The popular Transit App uses a person’s location, and real-time schedules and locations of transportation services to give an estimate of the best way to make a trip. Including by bike.

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Transit App, the popular cellphone app that tells you when your next bus or train will show up or where to find a Car2Go, will now show you where the nearest shareable bike is, making it easier to choose the most convenient transit option for a given trip.

Transit App uses a person’s location and real-time schedules and locations of transportation services to offer a look at how best to make a trip. Stand at your bus stop and it will tell you when your bus (and any other nearby bus) is coming next.

But it also works as a trip planner: Type in your destination and it will give you various options for getting there: bus, light rail, car-sharing services and ride-hailing services, each with an estimated travel time.

Now Seattle’s three private, stationless bike-sharing companies have been added to the app.

Traffic Lab is a Seattle Times project that digs into the region’s thorny transportation issues, spotlights promising approaches to easing gridlock, and helps readers find the best ways to get around. It is funded with the help of community sponsors Alaska Airlines, CenturyLink, Kemper Development Co., NHL Seattle, PEMCO Mutual Insurance Company and Seattle Children’s hospital. Seattle Times editors and reporters operate independently of our funders and maintain editorial control over Traffic Lab content.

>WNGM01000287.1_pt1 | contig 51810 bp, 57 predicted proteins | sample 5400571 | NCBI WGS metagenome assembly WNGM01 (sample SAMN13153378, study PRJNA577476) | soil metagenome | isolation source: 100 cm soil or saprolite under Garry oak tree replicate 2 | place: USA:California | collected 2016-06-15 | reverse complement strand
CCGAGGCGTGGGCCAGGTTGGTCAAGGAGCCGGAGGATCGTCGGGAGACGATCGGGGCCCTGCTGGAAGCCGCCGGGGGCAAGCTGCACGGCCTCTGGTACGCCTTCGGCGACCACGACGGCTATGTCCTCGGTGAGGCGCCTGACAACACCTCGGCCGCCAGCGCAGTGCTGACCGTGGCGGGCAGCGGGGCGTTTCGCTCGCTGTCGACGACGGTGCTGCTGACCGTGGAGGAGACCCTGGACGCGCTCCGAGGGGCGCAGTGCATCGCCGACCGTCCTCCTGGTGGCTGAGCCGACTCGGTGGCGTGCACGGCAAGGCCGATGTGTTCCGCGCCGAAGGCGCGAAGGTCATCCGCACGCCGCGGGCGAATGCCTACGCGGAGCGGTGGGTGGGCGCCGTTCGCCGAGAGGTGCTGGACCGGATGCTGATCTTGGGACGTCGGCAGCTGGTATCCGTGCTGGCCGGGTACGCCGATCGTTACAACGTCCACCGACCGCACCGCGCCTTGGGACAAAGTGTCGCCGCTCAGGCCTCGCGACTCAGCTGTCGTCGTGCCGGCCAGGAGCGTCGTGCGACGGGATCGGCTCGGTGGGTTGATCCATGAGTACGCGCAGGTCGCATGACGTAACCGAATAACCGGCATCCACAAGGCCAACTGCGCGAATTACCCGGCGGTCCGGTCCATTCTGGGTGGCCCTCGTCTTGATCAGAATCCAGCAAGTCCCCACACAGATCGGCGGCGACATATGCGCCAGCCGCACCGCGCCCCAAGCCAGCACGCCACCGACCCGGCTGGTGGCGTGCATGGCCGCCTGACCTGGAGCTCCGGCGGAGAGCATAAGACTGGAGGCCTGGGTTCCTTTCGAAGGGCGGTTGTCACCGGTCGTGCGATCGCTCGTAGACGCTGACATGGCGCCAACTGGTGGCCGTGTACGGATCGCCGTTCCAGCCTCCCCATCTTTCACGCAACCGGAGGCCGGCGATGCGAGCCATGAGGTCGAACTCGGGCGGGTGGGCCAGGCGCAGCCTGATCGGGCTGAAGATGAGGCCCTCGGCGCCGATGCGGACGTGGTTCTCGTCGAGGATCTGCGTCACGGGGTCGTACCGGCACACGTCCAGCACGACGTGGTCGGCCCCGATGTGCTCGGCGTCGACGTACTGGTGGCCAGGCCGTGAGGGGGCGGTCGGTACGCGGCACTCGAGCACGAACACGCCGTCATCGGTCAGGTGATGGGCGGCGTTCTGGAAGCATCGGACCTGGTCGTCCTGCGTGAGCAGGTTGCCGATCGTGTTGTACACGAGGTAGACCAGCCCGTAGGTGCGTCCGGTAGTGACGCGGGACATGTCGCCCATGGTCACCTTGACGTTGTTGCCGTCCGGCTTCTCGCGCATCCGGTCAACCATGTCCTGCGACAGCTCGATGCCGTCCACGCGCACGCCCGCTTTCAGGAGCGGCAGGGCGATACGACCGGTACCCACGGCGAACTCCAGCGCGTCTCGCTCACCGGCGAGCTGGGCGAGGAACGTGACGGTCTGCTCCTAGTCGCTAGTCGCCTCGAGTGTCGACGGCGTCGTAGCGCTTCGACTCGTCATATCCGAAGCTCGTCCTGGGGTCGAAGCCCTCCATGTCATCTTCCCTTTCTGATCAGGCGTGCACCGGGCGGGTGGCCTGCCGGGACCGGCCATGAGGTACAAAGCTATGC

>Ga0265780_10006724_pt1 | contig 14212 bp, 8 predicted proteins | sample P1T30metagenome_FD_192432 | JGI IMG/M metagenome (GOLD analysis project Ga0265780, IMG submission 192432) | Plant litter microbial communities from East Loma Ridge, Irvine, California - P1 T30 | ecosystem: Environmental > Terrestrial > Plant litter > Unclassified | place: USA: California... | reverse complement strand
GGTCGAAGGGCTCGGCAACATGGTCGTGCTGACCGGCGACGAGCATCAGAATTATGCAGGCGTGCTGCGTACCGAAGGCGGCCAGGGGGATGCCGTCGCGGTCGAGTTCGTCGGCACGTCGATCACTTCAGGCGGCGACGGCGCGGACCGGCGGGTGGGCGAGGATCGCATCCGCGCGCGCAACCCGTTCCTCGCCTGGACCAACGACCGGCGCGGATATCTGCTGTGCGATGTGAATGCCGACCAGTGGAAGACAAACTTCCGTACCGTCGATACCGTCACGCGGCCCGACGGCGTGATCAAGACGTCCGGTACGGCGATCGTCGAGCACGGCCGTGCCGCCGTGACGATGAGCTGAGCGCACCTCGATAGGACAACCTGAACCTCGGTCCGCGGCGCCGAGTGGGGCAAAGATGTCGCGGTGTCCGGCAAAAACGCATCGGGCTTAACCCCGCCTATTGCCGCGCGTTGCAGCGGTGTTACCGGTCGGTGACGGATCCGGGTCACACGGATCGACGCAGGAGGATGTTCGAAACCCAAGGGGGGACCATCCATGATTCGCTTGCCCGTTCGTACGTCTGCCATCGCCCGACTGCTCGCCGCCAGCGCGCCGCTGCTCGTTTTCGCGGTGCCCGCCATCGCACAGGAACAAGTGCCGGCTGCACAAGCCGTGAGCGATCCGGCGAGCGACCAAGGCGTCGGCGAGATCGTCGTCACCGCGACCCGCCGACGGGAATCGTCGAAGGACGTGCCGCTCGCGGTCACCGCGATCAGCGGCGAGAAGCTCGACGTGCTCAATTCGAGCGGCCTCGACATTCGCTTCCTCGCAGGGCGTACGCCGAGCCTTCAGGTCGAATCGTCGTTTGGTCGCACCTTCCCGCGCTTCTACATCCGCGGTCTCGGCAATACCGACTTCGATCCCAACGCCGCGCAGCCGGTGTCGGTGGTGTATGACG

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The bikes have quickly become ubiquitous in Seattle, especially in neighborhoods around downtown, to the delight of some and the consternation of others. But with three different bike-share companies, there are three different apps and three different maps showing the bikes’ locations.

If you’ve got no brand loyalty and just want to find the nearest bike, it can be a cumbersome process to juggle and compare the three apps.

So for instance, to make a trip from The Seattle Times on Denny Way to Seattle City Hall, Transit App offers three bus-route options — trip times between 14 and 18 minutes — a 9-minute UBERx, or bike shares with an 18- to 19-minute estimate.

Transit App gets the bike-location data from the bike-share apps themselves, so to the extent that locations are off — as they have been from time to time — they will also be off on Transit App.

Transit App, which is functional in 125 cities around the world, launched its bike-share integration in Seattle, which has essentially been the American guinea pig for the new breed of stationless bike shares, and Washington, D.C., which opened its streets to stationless bike shares last month.